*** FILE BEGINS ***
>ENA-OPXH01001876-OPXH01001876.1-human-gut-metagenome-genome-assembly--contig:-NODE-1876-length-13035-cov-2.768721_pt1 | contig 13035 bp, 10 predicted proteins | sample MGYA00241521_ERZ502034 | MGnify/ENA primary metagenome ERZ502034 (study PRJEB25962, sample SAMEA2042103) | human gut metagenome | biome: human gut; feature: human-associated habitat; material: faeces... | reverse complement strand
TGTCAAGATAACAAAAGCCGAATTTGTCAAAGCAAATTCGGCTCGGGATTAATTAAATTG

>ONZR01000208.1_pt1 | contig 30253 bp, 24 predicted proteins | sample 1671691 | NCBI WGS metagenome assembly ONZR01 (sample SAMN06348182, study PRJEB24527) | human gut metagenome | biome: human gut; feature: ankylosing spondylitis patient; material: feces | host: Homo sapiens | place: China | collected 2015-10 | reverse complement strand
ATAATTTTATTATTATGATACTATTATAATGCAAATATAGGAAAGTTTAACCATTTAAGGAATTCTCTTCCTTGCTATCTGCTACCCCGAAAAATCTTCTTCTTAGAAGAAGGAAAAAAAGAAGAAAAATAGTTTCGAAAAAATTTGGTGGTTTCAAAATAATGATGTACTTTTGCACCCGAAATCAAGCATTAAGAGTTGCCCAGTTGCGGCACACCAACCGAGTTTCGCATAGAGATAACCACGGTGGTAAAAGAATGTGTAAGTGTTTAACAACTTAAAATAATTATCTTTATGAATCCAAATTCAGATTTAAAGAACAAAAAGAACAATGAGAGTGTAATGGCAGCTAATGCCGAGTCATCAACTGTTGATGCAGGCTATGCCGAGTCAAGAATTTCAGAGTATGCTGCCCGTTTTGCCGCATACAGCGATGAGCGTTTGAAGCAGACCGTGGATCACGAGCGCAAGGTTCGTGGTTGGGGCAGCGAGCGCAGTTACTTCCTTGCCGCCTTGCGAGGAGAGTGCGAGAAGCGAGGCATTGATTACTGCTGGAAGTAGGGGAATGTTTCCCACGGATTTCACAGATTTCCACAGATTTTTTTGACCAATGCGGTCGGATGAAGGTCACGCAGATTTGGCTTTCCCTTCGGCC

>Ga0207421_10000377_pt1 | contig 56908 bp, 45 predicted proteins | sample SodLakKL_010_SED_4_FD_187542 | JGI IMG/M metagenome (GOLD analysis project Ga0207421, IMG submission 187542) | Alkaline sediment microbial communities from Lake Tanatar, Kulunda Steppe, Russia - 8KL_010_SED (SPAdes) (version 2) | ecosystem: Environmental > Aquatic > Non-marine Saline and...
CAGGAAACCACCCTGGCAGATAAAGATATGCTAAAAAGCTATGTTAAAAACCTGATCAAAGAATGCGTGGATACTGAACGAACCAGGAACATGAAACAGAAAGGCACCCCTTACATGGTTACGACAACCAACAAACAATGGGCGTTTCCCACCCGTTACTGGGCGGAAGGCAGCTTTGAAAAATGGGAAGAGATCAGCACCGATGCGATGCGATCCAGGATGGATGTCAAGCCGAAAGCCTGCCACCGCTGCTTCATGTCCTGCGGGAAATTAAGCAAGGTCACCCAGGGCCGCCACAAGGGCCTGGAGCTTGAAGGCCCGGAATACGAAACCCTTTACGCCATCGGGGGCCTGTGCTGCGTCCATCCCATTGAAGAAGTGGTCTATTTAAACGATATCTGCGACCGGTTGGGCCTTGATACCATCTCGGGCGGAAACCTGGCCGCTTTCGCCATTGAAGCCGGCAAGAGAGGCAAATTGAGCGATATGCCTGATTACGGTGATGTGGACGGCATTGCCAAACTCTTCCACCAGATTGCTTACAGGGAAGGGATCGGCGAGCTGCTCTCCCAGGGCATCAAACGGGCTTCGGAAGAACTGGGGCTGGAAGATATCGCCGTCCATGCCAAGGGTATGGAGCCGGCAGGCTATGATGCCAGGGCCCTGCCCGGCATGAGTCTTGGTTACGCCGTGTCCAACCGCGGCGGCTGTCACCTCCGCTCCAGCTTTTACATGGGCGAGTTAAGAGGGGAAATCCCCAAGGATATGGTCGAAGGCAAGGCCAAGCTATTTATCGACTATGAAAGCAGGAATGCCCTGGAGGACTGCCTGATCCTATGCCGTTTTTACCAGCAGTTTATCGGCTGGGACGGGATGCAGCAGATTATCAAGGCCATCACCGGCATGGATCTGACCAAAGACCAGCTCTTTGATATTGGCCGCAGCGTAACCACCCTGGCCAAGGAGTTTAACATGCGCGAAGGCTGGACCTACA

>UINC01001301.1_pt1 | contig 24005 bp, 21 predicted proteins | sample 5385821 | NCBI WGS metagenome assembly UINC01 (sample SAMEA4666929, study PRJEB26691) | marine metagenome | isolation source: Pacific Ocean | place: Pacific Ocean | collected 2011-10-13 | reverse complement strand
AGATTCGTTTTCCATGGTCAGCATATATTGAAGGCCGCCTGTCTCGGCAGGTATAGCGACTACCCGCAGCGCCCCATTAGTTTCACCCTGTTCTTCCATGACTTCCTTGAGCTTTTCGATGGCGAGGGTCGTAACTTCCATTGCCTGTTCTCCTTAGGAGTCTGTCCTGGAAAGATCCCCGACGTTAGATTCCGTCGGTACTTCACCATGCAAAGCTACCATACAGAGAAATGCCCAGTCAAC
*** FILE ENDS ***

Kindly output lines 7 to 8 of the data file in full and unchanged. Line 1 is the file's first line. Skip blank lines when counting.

>UINC01001301.1_pt1 | contig 24005 bp, 21 predicted proteins | sample 5385821 | NCBI WGS metagenome assembly UINC01 (sample SAMEA4666929, study PRJEB26691) | marine metagenome | isolation source: Pacific Ocean | place: Pacific Ocean | collected 2011-10-13 | reverse complement strand
AGATTCGTTTTCCATGGTCAGCATATATTGAAGGCCGCCTGTCTCGGCAGGTATAGCGACTACCCGCAGCGCCCCATTAGTTTCACCCTGTTCTTCCATGACTTCCTTGAGCTTTTCGATGGCGAGGGTCGTAACTTCCATTGCCTGTTCTCCTTAGGAGTCTGTCCTGGAAAGATCCCCGACGTTAGATTCCGTCGGTACTTCACCATGCAAAGCTACCATACAGAGAAATGCCCAGTCAAC